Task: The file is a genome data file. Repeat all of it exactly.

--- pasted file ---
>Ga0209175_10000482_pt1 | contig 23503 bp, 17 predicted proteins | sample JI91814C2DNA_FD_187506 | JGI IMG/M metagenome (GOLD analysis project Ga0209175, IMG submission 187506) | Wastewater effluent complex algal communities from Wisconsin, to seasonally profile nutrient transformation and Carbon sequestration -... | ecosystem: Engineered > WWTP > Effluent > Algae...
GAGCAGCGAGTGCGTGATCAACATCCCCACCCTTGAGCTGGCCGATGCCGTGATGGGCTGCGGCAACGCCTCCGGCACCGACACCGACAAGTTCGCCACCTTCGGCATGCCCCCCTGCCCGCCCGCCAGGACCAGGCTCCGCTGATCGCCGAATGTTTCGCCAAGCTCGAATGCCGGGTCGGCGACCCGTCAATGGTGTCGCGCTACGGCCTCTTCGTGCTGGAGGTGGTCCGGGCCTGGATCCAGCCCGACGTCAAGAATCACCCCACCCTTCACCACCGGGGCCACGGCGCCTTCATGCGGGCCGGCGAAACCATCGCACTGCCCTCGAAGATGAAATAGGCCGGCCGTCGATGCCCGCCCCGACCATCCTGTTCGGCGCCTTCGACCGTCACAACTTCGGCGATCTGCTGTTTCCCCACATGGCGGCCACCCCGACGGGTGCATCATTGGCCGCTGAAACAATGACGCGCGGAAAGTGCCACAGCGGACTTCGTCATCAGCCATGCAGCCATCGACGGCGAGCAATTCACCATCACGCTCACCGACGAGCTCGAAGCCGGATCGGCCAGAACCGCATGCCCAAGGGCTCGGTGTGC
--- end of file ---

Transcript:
>Ga0209175_10000482_pt1 | contig 23503 bp, 17 predicted proteins | sample JI91814C2DNA_FD_187506 | JGI IMG/M metagenome (GOLD analysis project Ga0209175, IMG submission 187506) | Wastewater effluent complex algal communities from Wisconsin, to seasonally profile nutrient transformation and Carbon sequestration -... | ecosystem: Engineered > WWTP > Effluent > Algae...
GAGCAGCGAGTGCGTGATCAACATCCCCACCCTTGAGCTGGCCGATGCCGTGATGGGCTGCGGCAACGCCTCCGGCACCGACACCGACAAGTTCGCCACCTTCGGCATGCCCCCCTGCCCGCCCGCCAGGACCAGGCTCCGCTGATCGCCGAATGTTTCGCCAAGCTCGAATGCCGGGTCGGCGACCCGTCAATGGTGTCGCGCTACGGCCTCTTCGTGCTGGAGGTGGTCCGGGCCTGGATCCAGCCCGACGTCAAGAATCACCCCACCCTTCACCACCGGGGCCACGGCGCCTTCATGCGGGCCGGCGAAACCATCGCACTGCCCTCGAAGATGAAATAGGCCGGCCGTCGATGCCCGCCCCGACCATCCTGTTCGGCGCCTTCGACCGTCACAACTTCGGCGATCTGCTGTTTCCCCACATGGCGGCCACCCCGACGGGTGCATCATTGGCCGCTGAAACAATGACGCGCGGAAAGTGCCACAGCGGACTTCGTCATCAGCCATGCAGCCATCGACGGCGAGCAATTCACCATCACGCTCACCGACGAGCTCGAAGCCGGATCGGCCAGAACCGCATGCCCAAGGGCTCGGTGTGC